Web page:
Column: Why is Senate holding up ethics reform?
The struggle for true ethics reform in 2013 by the General Assembly has become the same old South Carolina politics at its worst.
It’s a shell game of “hurry up and stall” as H. 3945 sits in the Senate without action. After multiple amendments and hours of deliberation, ethics reform finally passed out of Senate Judiciary on May 9.
But that’s as far as it has gone, as the bill now languishes on the Senate Contested Calendar. And time is running out.
The Senate has the power to pass real ethics reform, but too many senators are busy playing familiar legislative games, holding the bill hostage to benefit some other objective or acting simply out of a desire to kill reform. A political blame game is underway to claim the other side is responsible for endangering reform, but the reality is that senators from both parties are at fault.
We will soon see who in the Senate has the leadership and courage to move ethics reform off the contested calendar to full debate for passage this year. The last sands of the hourglass are quickly falling, but there is still time if enough senators summon the political will for change.
After criticizing the House for their “rushed” approach to ethics reform this year, the Senate appears to be taking the opposite approach. By doing nothing, the Senate puts at risk all the hard work of so many on this important issue.
Not everyone in the Senate is foot-dragging. Just as those obstructing progress are a bipartisan group, so are those who are working to move ethics forward. Senators like Larry Martin, Vincent Sheheen, Wes Hayes and others are working hard for change. But they cannot do it alone. They need help from many other senators to get this done this year.
H. 3945 is not without flaws. However, it eliminates leadership political action groups, increases requirements for income disclosure and the types of income to be disclosed, while also enhancing public access to information.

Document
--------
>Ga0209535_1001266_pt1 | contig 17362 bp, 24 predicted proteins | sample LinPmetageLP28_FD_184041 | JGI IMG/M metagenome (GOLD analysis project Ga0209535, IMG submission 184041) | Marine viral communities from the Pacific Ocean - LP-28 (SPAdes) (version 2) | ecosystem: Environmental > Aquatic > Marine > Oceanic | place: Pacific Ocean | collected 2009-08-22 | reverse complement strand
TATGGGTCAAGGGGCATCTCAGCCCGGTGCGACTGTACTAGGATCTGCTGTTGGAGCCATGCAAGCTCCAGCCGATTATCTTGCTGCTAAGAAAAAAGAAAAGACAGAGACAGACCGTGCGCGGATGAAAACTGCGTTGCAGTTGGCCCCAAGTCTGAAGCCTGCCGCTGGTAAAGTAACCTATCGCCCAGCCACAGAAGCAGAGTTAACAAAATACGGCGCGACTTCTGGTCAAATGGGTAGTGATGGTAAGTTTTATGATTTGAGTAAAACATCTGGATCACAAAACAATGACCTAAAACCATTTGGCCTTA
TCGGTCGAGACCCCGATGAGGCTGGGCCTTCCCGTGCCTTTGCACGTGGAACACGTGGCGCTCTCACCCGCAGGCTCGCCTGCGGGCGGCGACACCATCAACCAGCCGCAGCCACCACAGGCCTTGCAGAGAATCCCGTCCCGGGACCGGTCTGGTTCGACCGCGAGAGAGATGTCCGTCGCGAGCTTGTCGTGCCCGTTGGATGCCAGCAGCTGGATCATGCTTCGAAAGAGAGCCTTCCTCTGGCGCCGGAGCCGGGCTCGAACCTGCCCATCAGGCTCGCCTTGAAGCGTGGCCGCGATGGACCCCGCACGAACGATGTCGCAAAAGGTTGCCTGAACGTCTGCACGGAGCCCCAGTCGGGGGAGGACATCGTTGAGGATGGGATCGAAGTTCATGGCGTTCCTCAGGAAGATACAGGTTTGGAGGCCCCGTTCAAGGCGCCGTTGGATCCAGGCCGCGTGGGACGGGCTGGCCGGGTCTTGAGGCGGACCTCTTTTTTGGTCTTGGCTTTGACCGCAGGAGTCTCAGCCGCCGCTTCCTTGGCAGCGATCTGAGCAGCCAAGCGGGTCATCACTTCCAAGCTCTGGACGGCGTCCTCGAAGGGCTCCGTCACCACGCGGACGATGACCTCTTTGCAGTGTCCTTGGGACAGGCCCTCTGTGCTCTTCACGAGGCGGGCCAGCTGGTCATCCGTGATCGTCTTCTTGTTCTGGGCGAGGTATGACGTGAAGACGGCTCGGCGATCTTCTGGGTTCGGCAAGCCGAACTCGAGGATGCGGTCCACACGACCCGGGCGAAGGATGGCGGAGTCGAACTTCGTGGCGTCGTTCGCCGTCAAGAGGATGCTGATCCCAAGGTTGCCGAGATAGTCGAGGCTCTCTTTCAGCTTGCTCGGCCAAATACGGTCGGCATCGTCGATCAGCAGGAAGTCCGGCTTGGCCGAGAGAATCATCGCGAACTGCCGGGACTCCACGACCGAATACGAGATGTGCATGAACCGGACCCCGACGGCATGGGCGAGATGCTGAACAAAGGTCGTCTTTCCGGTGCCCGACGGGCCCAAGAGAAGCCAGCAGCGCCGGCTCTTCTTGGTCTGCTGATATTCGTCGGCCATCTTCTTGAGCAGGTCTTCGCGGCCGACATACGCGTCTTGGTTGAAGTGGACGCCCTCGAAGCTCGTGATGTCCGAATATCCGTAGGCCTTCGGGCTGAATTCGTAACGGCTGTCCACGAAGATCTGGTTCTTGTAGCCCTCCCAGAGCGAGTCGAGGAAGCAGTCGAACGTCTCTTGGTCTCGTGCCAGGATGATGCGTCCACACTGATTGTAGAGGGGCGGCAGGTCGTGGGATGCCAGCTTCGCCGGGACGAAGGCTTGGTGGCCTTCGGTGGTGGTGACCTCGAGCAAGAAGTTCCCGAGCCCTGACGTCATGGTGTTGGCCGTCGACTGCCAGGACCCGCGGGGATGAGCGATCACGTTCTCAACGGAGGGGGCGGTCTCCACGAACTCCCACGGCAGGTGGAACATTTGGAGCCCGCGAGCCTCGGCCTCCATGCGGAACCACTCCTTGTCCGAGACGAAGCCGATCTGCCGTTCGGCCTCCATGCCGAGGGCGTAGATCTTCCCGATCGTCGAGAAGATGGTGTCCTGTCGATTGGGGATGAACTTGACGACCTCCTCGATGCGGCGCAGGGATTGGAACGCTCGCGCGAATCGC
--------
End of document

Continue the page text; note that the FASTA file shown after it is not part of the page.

Although an independent oversight agency would be the ideal approach to monitor and enforce ethics, the proposed ethics commission structure is much better than existing oversight.
Stronger enforcement provisions (especially prohibiting those with unpaid fines from running for office) and routine audits of disclosures would improve the bill, but overall, H. 3945 is the most comprehensive ethics reform we have seen in South Carolina.
Now is the time to pass ethics reform. No more waiting and no more delays. Our General Assembly must give the citizens the transparency and good government they deserve.
To keep the ethics reform bill from passing is the same as saying yes to “business as usual.” Doing nothing on ethics reform is inexcusable.
In an era of fierce competition for business, jobs and economic development South Carolina, elected officials must rise to the occasion to rebuild public trust and proclaim to its residents and the world the dawn of a new era in Columbia.
The Senate should take responsibility and be the leaders they proclaim to be and not let this historic opportunity pass them by.
Too many politicians in Columbia don’t want real change. They are hoping the people of South Carolina aren’t watching and don’t really care about political ethics. Let’s prove them wrong and contact them to demand action on H. 3945.
JoAnne Day is the vice president of the Issues and Action committee of the League of Women Voters of South Carolina.